Petia Alexieva, Erik Houle, Maria Yakubovich

RUSS 10400(A)-10500(W)-10600(S) RUSSIAN THROUGH PUSHKIN: FIRST YEAR I, II, III.
An experimental linguistic and literary approach to first-year Russian in which classic Russian poetic texts, such as Pushkin's The Bronze Horseman, are used to teach firstyear grammar. Oral and reading skills are equally emphasized. Activization drills meet twice a week.
Not open to students who have taken RUSS 10100-10200-10300.
Steven Clancy, Kinga Maciejewska

RUSS 20100(A)-20200(W)-20300(S) SECOND-YEAR RUSSIAN I, II, III
This course continues RUSS 10100-10200-10300; it includes review and amplification of grammar, practice in reading, elementary composition, and speaking and comprehension. Systematic study of word formation and other strategies are taught to help free students from excessive dependence on the dictionary and develop confidence in reading rather than translating. Readings are selected to help provide historical and cultural background. Conversation practice is held twice a week.
PREREQUISITES: RUSS 10300 or RUSS 10600 or consent of instructor.
Meng Li, Farida Tcherkassova

RUSS 20400(A)-20500(W)-20600(S) RUSSIAN THROUGH LITERARY READINGS: SECOND YEAR I, II, III
This course is a continuation of Russian through Pushkin. Second-year grammar, as well as oral and reading skills, are strengthened through intensive reading of important poetic and prose texts from the Russian classics. Conversation practice is held twice a week.
PREREQUISITES: RUSS 10600 or RUSS 10300.
Junghee Min

RUSS 20702(A)-20802(W)-20902(S). THIRD-YEAR RUSSIAN THROUGH CULTURE I, II, III
This course is designed for third-year students of Russian. It covers various aspects of Russian grammar in context and emphasizes the four communicative skills of listening, reading, speaking, and writing in a culturally authentic context. Excerpts from popular Soviet/Russian films and clips from Russian TV news reports are shown and discussed in class. Classes conducted in Russian with some aspects of grammar explained in English. Drill practice is held twice a week.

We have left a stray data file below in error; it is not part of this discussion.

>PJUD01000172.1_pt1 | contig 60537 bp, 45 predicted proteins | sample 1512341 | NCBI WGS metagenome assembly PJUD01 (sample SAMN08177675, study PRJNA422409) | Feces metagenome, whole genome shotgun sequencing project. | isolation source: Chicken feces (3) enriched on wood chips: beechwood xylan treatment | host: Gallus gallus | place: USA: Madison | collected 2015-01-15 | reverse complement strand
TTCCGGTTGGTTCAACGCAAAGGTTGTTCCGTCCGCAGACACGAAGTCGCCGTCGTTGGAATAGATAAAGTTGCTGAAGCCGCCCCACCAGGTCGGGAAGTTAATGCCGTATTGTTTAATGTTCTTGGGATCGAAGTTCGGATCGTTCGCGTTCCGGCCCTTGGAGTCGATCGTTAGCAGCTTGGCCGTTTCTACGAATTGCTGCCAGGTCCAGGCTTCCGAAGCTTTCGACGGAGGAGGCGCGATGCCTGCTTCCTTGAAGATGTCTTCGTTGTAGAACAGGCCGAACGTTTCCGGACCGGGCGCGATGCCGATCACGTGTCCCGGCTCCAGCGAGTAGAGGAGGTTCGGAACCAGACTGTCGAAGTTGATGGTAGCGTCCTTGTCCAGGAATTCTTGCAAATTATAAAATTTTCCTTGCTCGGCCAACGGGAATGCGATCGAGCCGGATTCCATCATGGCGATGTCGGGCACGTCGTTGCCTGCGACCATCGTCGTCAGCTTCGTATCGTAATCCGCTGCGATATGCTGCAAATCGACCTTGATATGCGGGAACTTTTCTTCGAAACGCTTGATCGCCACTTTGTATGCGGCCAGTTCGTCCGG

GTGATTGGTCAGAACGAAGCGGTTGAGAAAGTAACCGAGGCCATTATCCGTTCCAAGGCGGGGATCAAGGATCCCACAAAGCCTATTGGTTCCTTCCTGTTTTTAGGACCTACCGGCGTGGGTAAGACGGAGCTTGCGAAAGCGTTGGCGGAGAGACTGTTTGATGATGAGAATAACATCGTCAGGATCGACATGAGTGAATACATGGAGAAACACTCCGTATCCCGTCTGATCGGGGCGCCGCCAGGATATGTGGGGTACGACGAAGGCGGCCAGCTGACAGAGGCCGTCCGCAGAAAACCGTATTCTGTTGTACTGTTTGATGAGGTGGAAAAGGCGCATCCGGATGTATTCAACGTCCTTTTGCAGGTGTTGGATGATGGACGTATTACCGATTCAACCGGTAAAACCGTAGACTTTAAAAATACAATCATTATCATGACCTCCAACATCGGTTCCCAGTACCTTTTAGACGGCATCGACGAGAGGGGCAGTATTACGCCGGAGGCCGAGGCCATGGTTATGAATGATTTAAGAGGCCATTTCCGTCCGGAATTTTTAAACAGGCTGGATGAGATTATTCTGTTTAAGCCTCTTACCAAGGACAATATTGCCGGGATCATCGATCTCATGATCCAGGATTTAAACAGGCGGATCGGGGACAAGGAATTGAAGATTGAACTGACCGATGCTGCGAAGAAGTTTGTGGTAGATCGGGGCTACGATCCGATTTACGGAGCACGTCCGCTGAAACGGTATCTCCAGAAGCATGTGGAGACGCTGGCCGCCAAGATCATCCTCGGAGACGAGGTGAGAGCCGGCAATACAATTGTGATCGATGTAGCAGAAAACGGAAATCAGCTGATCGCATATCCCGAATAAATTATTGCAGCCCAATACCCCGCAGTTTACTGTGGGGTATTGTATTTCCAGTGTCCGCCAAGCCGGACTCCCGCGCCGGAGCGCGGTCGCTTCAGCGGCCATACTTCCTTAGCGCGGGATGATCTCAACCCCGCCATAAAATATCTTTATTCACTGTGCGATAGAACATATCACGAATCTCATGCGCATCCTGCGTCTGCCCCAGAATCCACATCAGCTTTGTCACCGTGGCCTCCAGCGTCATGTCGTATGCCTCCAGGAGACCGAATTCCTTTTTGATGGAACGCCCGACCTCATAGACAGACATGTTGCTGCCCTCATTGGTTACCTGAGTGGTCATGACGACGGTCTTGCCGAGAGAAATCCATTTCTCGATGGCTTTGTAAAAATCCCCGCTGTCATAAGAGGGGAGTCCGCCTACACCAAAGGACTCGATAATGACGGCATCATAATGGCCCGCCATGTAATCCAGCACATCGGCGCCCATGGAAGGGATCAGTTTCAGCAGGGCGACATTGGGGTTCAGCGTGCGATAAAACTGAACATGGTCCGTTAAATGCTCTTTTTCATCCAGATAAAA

PREREQUISITES: RUSS 20300 or RUSS 20600 (two years of Russian) or equivalent.
V. Pichugin

RUSS 21002(A)-21102(W)-21202(S). FOURTH-YEAR RUSSIAN THROUGH SHORT STORY I, II, III
The course treats some difficult issues of grammar, syntax, and stylistics through reading and discussing contemporary Russian short stories. This kind of reading exposes students to contemporary Russian culture, society and language. Vocabulary building is also emphasized. Classes conducted in Russian. Conversation practice is held twice a week.
PREREQUISITES: Three years of Russian or equivalent.
Andrew Dombrowski

RUSS 21302-21402-21502. ADVANCED RUSSIAN THROUGH MEDIA I, II, III
The course is designed for fifth-year students of Russian. It covers various aspects of Russian stylistics and discourse grammar in context. It emphasizes the four communicative skills of listening, reading, speaking, and writing in culturally authentic context. Clips from Russian/Soviet films and TV news reports are shown and discussed in class. Classes conducted in Russian. Conversation practice is held twice a week.
PREREQUISITES: RUSS 21200 or consent of instructor.
V. Pichugin

RUSS 21600(A). RUSSIAN FOR HERITAGE LEARNERS
This course examines the major aspects of Russian grammar and stylistics essential for heritage learners. Students engage in close readings and discussions of short stories by classic and contemporary Russian authors (e.g., Pushkin, Dostoevsky, Tolstoy, Chekhov, Platonov, Bulgakov, Erofeev, Tolstaya), with special emphasis on their linguistic and stylistic differences. All work in Russian.
Sasha Spektor
Autumn.

Polish

 


POLI 10100(A)-10200(W)-10300(S) ELEMENTARY POLISH I, II, III
This course teaches students to speak, read, and write in Polish, and familiarizes them with Polish culture. It employs the most up-to-date techniques of language teaching, such as communicative and accelerated learning, and learning based on students' native language skills, as well as multi-leveled target-language exposure.
J. K.-Mlynarczyk

POLI 20100(A)-20200(W)-20300(S) SECOND-YEAR POLISH I, II, III